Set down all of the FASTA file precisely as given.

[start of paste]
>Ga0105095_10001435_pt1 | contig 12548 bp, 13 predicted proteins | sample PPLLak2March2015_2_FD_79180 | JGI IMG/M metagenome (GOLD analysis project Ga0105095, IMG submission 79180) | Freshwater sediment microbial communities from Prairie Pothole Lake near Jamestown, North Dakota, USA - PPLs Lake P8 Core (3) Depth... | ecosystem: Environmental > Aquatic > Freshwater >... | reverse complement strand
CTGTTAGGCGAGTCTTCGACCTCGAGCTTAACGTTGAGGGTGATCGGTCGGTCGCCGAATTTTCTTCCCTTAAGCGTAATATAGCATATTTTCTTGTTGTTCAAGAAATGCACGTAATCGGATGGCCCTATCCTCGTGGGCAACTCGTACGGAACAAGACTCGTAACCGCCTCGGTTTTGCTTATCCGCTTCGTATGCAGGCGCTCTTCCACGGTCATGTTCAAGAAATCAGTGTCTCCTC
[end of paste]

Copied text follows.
>Ga0105095_10001435_pt1 | contig 12548 bp, 13 predicted proteins | sample PPLLak2March2015_2_FD_79180 | JGI IMG/M metagenome (GOLD analysis project Ga0105095, IMG submission 79180) | Freshwater sediment microbial communities from Prairie Pothole Lake near Jamestown, North Dakota, USA - PPLs Lake P8 Core (3) Depth... | ecosystem: Environmental > Aquatic > Freshwater >... | reverse complement strand
CTGTTAGGCGAGTCTTCGACCTCGAGCTTAACGTTGAGGGTGATCGGTCGGTCGCCGAATTTTCTTCCCTTAAGCGTAATATAGCATATTTTCTTGTTGTTCAAGAAATGCACGTAATCGGATGGCCCTATCCTCGTGGGCAACTCGTACGGAACAAGACTCGTAACCGCCTCGGTTTTGCTTATCCGCTTCGTATGCAGGCGCTCTTCCACGGTCATGTTCAAGAAATCAGTGTCTCCTC